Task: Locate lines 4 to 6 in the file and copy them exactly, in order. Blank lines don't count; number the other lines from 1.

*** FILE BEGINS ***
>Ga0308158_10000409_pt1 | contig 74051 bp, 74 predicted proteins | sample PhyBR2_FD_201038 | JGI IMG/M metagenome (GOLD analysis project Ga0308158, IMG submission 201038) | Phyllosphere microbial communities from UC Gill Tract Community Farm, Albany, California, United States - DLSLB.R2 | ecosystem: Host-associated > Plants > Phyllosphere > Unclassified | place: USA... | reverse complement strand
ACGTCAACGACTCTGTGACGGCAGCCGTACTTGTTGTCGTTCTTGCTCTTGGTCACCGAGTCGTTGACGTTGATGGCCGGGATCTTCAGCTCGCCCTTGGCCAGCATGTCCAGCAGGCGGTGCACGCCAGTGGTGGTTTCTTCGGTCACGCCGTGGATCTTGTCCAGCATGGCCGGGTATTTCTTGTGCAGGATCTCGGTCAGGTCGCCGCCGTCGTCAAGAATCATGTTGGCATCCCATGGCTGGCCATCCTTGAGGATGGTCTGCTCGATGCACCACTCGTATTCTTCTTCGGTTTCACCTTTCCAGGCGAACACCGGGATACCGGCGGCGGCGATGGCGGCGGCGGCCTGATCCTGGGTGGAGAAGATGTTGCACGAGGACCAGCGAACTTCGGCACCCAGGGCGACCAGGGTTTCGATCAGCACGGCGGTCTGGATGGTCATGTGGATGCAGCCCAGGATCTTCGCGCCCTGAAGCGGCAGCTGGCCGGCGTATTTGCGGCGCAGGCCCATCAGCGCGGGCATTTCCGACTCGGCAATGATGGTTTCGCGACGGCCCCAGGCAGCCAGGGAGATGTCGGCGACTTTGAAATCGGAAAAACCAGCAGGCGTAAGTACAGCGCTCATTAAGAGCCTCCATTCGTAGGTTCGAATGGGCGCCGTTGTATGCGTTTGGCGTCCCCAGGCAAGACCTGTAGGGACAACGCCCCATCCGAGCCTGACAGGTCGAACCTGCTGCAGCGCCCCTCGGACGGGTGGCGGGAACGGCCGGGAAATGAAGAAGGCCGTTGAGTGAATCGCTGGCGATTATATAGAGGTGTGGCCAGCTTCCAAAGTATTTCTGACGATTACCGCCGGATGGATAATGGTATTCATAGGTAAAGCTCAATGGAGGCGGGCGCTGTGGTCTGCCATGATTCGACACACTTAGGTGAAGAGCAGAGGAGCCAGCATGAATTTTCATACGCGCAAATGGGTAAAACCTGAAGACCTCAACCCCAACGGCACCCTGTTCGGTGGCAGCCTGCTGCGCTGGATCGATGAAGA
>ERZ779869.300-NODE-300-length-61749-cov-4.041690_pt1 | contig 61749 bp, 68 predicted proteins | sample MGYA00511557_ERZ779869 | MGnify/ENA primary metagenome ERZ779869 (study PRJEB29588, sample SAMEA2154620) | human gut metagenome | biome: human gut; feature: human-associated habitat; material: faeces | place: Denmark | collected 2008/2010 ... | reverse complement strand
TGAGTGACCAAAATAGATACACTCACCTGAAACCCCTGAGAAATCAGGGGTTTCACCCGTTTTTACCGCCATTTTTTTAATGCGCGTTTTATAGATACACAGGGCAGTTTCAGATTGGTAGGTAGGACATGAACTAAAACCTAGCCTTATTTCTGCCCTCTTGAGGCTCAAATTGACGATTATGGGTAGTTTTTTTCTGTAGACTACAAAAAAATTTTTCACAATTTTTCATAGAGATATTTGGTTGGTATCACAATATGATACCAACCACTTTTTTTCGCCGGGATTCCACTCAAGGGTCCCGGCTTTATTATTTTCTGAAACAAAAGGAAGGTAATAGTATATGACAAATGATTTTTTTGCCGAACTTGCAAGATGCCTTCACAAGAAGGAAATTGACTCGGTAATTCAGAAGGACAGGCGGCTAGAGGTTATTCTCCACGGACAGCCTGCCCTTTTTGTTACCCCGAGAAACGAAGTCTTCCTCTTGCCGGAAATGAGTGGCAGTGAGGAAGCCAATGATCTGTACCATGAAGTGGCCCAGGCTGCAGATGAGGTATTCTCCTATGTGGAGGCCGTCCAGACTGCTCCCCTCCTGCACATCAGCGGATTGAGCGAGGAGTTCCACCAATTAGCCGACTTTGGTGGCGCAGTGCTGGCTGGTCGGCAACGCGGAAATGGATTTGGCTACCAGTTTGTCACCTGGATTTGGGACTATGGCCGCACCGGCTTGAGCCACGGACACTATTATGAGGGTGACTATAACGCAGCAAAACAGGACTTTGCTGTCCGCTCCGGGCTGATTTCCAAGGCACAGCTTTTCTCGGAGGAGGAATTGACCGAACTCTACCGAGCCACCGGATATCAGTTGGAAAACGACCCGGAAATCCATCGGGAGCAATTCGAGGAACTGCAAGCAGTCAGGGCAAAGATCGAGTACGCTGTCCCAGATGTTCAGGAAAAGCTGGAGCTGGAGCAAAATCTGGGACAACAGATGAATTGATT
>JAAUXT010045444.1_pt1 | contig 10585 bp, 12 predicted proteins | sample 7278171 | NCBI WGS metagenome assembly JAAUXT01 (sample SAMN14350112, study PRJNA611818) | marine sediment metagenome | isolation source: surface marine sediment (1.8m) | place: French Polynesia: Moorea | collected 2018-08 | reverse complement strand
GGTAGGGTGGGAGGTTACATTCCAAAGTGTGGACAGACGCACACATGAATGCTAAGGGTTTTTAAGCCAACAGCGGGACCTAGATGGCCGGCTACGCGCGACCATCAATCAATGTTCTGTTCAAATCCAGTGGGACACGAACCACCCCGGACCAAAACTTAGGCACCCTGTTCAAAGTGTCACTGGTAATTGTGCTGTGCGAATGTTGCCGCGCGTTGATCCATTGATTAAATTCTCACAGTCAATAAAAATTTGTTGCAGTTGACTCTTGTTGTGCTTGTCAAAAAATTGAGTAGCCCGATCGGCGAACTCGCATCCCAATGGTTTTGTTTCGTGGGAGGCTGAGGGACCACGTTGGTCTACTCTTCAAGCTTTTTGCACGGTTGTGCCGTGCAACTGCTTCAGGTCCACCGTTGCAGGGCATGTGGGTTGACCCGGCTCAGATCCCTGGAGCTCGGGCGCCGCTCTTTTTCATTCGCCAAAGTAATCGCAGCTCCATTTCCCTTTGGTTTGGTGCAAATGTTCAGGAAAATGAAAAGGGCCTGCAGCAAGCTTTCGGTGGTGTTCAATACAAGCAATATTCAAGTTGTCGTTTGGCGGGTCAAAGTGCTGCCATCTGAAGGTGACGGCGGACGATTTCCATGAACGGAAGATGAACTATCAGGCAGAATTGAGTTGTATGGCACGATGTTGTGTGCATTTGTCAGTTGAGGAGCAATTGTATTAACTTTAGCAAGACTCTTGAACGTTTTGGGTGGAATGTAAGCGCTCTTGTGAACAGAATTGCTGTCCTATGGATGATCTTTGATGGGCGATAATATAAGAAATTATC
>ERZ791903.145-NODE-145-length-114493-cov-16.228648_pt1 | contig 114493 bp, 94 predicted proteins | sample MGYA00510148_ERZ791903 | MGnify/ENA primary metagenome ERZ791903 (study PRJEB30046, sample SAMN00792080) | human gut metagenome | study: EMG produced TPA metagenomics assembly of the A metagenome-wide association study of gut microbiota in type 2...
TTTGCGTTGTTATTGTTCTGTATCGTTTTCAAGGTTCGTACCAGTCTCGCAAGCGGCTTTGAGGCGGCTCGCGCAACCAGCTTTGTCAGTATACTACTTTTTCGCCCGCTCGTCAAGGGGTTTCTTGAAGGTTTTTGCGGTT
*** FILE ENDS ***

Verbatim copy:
TGAGTGACCAAAATAGATACACTCACCTGAAACCCCTGAGAAATCAGGGGTTTCACCCGTTTTTACCGCCATTTTTTTAATGCGCGTTTTATAGATACACAGGGCAGTTTCAGATTGGTAGGTAGGACATGAACTAAAACCTAGCCTTATTTCTGCCCTCTTGAGGCTCAAATTGACGATTATGGGTAGTTTTTTTCTGTAGACTACAAAAAAATTTTTCACAATTTTTCATAGAGATATTTGGTTGGTATCACAATATGATACCAACCACTTTTTTTCGCCGGGATTCCACTCAAGGGTCCCGGCTTTATTATTTTCTGAAACAAAAGGAAGGTAATAGTATATGACAAATGATTTTTTTGCCGAACTTGCAAGATGCCTTCACAAGAAGGAAATTGACTCGGTAATTCAGAAGGACAGGCGGCTAGAGGTTATTCTCCACGGACAGCCTGCCCTTTTTGTTACCCCGAGAAACGAAGTCTTCCTCTTGCCGGAAATGAGTGGCAGTGAGGAAGCCAATGATCTGTACCATGAAGTGGCCCAGGCTGCAGATGAGGTATTCTCCTATGTGGAGGCCGTCCAGACTGCTCCCCTCCTGCACATCAGCGGATTGAGCGAGGAGTTCCACCAATTAGCCGACTTTGGTGGCGCAGTGCTGGCTGGTCGGCAACGCGGAAATGGATTTGGCTACCAGTTTGTCACCTGGATTTGGGACTATGGCCGCACCGGCTTGAGCCACGGACACTATTATGAGGGTGACTATAACGCAGCAAAACAGGACTTTGCTGTCCGCTCCGGGCTGATTTCCAAGGCACAGCTTTTCTCGGAGGAGGAATTGACCGAACTCTACCGAGCCACCGGATATCAGTTGGAAAACGACCCGGAAATCCATCGGGAGCAATTCGAGGAACTGCAAGCAGTCAGGGCAAAGATCGAGTACGCTGTCCCAGATGTTCAGGAAAAGCTGGAGCTGGAGCAAAATCTGGGACAACAGATGAATTGATT
>JAAUXT010045444.1_pt1 | contig 10585 bp, 12 predicted proteins | sample 7278171 | NCBI WGS metagenome assembly JAAUXT01 (sample SAMN14350112, study PRJNA611818) | marine sediment metagenome | isolation source: surface marine sediment (1.8m) | place: French Polynesia: Moorea | collected 2018-08 | reverse complement strand
GGTAGGGTGGGAGGTTACATTCCAAAGTGTGGACAGACGCACACATGAATGCTAAGGGTTTTTAAGCCAACAGCGGGACCTAGATGGCCGGCTACGCGCGACCATCAATCAATGTTCTGTTCAAATCCAGTGGGACACGAACCACCCCGGACCAAAACTTAGGCACCCTGTTCAAAGTGTCACTGGTAATTGTGCTGTGCGAATGTTGCCGCGCGTTGATCCATTGATTAAATTCTCACAGTCAATAAAAATTTGTTGCAGTTGACTCTTGTTGTGCTTGTCAAAAAATTGAGTAGCCCGATCGGCGAACTCGCATCCCAATGGTTTTGTTTCGTGGGAGGCTGAGGGACCACGTTGGTCTACTCTTCAAGCTTTTTGCACGGTTGTGCCGTGCAACTGCTTCAGGTCCACCGTTGCAGGGCATGTGGGTTGACCCGGCTCAGATCCCTGGAGCTCGGGCGCCGCTCTTTTTCATTCGCCAAAGTAATCGCAGCTCCATTTCCCTTTGGTTTGGTGCAAATGTTCAGGAAAATGAAAAGGGCCTGCAGCAAGCTTTCGGTGGTGTTCAATACAAGCAATATTCAAGTTGTCGTTTGGCGGGTCAAAGTGCTGCCATCTGAAGGTGACGGCGGACGATTTCCATGAACGGAAGATGAACTATCAGGCAGAATTGAGTTGTATGGCACGATGTTGTGTGCATTTGTCAGTTGAGGAGCAATTGTATTAACTTTAGCAAGACTCTTGAACGTTTTGGGTGGAATGTAAGCGCTCTTGTGAACAGAATTGCTGTCCTATGGATGATCTTTGATGGGCGATAATATAAGAAATTATC